Micro Payments, Micro Profit?

The only way to make significant revenue with micro payments is to get an awful lot of them.

Any questions? 🙂

OK, I’ll say a bit more about my rationale for that position.

I work with a lot of membership organizations and the idea of micro payments is often very appealing to their leaders. They provide a very low price point on some products which they can point to when members complain about overall prices of products. It’s also quite trendy, with high profile examples like Kiva.com leading the way with that business model for micro-lending.

Let’s take a look at the math for a hypothetical association. Let’s say they are a scientific society with 20,000 members who pay $399 a year to join. We’ll use them as our pre-qualified base of prospects for a micro-payment product.

Evernote, the very popular note taking application that works on almost anything with a chip and a screen, recently shared some stats. Shortly after they started up, about 1% of their free users converted to paying customers.

If we take a mirco-priced product at $1.00 and 1% of our hypothetical base makes the purchase, then you end up with this:

(20,000 * 1%) * $1.00 = $200.00

Compare that revenue to what they get in membership dues:

20,000 * $399.00 = $7,980,000.00

The organization will literally waste more in jammed paper in their printers than they would make on this single micro-priced product. This is before taking into account the costs of producing the product and implementing micro payments, online access, etc.

Hell, having a single staff meeting to discuss this product already puts it in the hole!

This association would need a base market of about 2,000,000 people to make the revenue even slightly interesting with these assumptions. They still need a lot more people in that market even if you bump up the price and the conversion rate.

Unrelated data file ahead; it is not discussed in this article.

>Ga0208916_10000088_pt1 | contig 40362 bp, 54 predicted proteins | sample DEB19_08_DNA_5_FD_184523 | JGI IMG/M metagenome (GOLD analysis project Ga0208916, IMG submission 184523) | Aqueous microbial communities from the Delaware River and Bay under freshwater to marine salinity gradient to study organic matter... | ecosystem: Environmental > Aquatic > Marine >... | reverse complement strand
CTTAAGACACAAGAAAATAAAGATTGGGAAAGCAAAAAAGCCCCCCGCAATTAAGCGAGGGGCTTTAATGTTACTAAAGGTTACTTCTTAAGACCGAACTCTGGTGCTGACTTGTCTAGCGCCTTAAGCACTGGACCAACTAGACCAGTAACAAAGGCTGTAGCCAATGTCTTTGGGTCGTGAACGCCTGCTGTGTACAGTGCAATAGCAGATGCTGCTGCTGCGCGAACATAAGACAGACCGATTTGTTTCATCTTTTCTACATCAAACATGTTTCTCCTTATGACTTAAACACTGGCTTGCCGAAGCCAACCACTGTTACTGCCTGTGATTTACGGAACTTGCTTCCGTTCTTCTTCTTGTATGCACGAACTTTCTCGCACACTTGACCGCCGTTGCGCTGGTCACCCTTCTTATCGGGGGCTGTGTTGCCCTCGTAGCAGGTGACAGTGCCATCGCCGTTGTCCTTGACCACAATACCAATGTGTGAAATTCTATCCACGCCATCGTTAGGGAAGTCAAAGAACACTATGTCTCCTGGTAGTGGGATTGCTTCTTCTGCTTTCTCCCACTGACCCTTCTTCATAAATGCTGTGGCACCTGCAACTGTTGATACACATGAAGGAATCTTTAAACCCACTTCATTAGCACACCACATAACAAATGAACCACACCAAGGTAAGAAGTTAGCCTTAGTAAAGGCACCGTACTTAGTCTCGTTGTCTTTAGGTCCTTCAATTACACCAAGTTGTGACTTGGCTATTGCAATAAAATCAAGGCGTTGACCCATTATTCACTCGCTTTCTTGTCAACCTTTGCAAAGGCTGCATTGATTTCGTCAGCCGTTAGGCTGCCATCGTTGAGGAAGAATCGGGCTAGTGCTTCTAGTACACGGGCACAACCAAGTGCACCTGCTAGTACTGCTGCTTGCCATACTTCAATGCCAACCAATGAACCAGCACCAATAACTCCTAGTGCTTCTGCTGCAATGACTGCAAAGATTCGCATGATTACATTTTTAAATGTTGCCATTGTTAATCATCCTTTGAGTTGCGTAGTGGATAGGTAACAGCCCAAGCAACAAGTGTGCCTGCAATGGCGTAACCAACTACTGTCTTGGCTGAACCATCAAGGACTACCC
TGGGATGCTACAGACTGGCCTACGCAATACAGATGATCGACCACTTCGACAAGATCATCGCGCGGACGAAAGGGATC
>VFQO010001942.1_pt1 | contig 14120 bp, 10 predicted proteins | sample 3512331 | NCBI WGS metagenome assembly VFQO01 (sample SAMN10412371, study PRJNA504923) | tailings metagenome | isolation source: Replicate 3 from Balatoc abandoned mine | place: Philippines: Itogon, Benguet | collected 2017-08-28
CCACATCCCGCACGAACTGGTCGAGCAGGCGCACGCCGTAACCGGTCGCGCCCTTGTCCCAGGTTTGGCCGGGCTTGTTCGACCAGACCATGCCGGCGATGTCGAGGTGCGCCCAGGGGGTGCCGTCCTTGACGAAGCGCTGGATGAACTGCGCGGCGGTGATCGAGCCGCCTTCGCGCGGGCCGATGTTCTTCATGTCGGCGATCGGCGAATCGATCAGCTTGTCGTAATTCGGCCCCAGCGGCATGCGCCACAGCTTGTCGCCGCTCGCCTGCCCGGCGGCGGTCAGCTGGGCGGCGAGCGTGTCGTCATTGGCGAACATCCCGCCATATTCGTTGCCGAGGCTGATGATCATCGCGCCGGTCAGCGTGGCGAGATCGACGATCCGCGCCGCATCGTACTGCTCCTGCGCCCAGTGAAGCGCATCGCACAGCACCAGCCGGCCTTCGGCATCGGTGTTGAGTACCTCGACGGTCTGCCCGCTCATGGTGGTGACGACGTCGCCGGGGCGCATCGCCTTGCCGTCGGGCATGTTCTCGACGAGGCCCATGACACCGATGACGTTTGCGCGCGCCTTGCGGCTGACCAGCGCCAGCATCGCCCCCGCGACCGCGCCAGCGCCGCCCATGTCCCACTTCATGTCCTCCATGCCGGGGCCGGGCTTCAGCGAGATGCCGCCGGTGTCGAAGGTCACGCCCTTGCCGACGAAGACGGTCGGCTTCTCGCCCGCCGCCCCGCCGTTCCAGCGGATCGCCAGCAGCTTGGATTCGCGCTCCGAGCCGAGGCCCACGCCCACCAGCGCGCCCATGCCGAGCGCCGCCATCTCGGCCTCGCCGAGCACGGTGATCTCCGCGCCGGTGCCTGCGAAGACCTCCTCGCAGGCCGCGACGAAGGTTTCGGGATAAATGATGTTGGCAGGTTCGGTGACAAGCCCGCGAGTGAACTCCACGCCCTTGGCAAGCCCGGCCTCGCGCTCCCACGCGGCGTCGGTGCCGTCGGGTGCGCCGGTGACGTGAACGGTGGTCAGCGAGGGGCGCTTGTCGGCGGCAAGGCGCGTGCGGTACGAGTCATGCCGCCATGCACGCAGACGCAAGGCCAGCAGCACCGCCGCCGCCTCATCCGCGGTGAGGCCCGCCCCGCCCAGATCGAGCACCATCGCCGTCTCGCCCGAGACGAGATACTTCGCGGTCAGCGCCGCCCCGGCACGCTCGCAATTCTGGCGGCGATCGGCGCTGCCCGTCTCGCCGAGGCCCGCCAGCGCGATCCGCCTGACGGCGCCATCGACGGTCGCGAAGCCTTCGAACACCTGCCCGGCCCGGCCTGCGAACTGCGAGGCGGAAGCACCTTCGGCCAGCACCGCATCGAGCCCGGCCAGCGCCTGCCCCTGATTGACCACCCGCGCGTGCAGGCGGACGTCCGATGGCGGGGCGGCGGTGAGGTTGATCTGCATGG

Other issues with micro payments include:

  • They must be frictionless to complete (think texting to donate to the Red Cross for Haiti, for example).
  • Products with micro prices are often perceived as low value by your prospective buyers.
  • You’ll often need a wide array of micro-priced products rather than just one to have the level of sales you need to create significant revenue.
  • Repackaging content from other sources into micro-priced chunks often requires selling it to an entirely different, and larger, market.

The only exceptions I might make for developing micro payments if you don’t have a large enough market include:

  • It serves a political or policy need that provides enough value beyond cash revenue;
  • People who purchase the micro-priced product are great candidates for macro priced products that you then sell to them (classic loss leader transactions).

I’m sure someone somewhere in the association world has done a successful micro payment model. (Let me know about it in the comments if you have!) But every leader and product manager must go into the decision making process with a realistic understanding of the numbers involved before committing resources to implement this model.

R is for Open Source Statistical Analysis Programming Language

I read in the New York Times today about an open source programming language and environment for conducting statistical analysis. R, the Software, Finds Fans in Data Analysts:

R is also the name of a popular programming language used by a growing number of data analysts inside corporations and academia. It is becoming their lingua franca partly because data mining has entered a golden age, whether being used to set ad prices, find new drugs more quickly or fine-tune financial models. Companies as diverse as Google, Pfizer, Merck, Bank of America, the InterContinental Hotels Group and Shell use it.

But R has also quickly found a following because statisticians, engineers and scientists without computer programming skills find it easy to use.